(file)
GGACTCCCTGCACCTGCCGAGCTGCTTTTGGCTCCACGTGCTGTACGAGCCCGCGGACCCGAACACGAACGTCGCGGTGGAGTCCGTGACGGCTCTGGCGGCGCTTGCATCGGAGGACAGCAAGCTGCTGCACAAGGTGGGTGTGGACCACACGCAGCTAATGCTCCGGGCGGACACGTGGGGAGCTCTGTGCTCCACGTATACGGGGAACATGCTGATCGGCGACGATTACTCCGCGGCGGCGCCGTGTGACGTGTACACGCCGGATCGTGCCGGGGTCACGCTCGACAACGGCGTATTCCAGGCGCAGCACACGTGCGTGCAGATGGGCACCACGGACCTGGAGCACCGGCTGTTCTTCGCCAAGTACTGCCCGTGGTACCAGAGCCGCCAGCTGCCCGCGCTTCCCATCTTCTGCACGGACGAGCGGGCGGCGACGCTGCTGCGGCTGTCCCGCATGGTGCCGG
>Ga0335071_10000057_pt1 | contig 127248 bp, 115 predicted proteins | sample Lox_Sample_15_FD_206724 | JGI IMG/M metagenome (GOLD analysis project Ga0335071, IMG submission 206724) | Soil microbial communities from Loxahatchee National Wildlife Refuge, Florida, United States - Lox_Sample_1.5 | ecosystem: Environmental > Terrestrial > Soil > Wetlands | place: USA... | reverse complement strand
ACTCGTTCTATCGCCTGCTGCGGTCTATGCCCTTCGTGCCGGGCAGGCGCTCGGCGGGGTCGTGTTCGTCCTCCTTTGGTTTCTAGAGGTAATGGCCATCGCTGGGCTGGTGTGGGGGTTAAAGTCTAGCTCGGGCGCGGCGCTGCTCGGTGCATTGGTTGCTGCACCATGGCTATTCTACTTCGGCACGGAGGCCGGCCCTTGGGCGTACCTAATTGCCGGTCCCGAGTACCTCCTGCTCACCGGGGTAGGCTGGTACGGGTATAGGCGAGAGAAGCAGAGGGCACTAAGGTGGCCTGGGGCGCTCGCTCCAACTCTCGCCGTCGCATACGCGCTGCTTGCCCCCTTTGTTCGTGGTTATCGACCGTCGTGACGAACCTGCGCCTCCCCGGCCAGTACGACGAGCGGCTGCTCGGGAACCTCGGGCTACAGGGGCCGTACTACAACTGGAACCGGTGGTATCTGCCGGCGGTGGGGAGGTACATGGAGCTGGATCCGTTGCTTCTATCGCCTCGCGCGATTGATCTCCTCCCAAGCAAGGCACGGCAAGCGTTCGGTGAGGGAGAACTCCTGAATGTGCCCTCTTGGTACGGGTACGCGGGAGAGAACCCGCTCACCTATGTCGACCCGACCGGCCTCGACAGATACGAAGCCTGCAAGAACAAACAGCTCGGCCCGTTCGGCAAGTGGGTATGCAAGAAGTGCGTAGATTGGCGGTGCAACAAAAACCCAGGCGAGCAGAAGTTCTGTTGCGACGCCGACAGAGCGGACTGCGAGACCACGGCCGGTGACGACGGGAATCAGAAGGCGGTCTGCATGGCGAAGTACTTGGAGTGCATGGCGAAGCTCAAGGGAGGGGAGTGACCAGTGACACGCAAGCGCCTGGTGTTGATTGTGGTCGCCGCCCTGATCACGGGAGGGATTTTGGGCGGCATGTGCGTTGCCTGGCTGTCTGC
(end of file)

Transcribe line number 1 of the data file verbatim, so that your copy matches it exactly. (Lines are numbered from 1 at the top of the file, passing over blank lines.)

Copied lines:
GGACTCCCTGCACCTGCCGAGCTGCTTTTGGCTCCACGTGCTGTACGAGCCCGCGGACCCGAACACGAACGTCGCGGTGGAGTCCGTGACGGCTCTGGCGGCGCTTGCATCGGAGGACAGCAAGCTGCTGCACAAGGTGGGTGTGGACCACACGCAGCTAATGCTCCGGGCGGACACGTGGGGAGCTCTGTGCTCCACGTATACGGGGAACATGCTGATCGGCGACGATTACTCCGCGGCGGCGCCGTGTGACGTGTACACGCCGGATCGTGCCGGGGTCACGCTCGACAACGGCGTATTCCAGGCGCAGCACACGTGCGTGCAGATGGGCACCACGGACCTGGAGCACCGGCTGTTCTTCGCCAAGTACTGCCCGTGGTACCAGAGCCGCCAGCTGCCCGCGCTTCCCATCTTCTGCACGGACGAGCGGGCGGCGACGCTGCTGCGGCTGTCCCGCATGGTGCCGG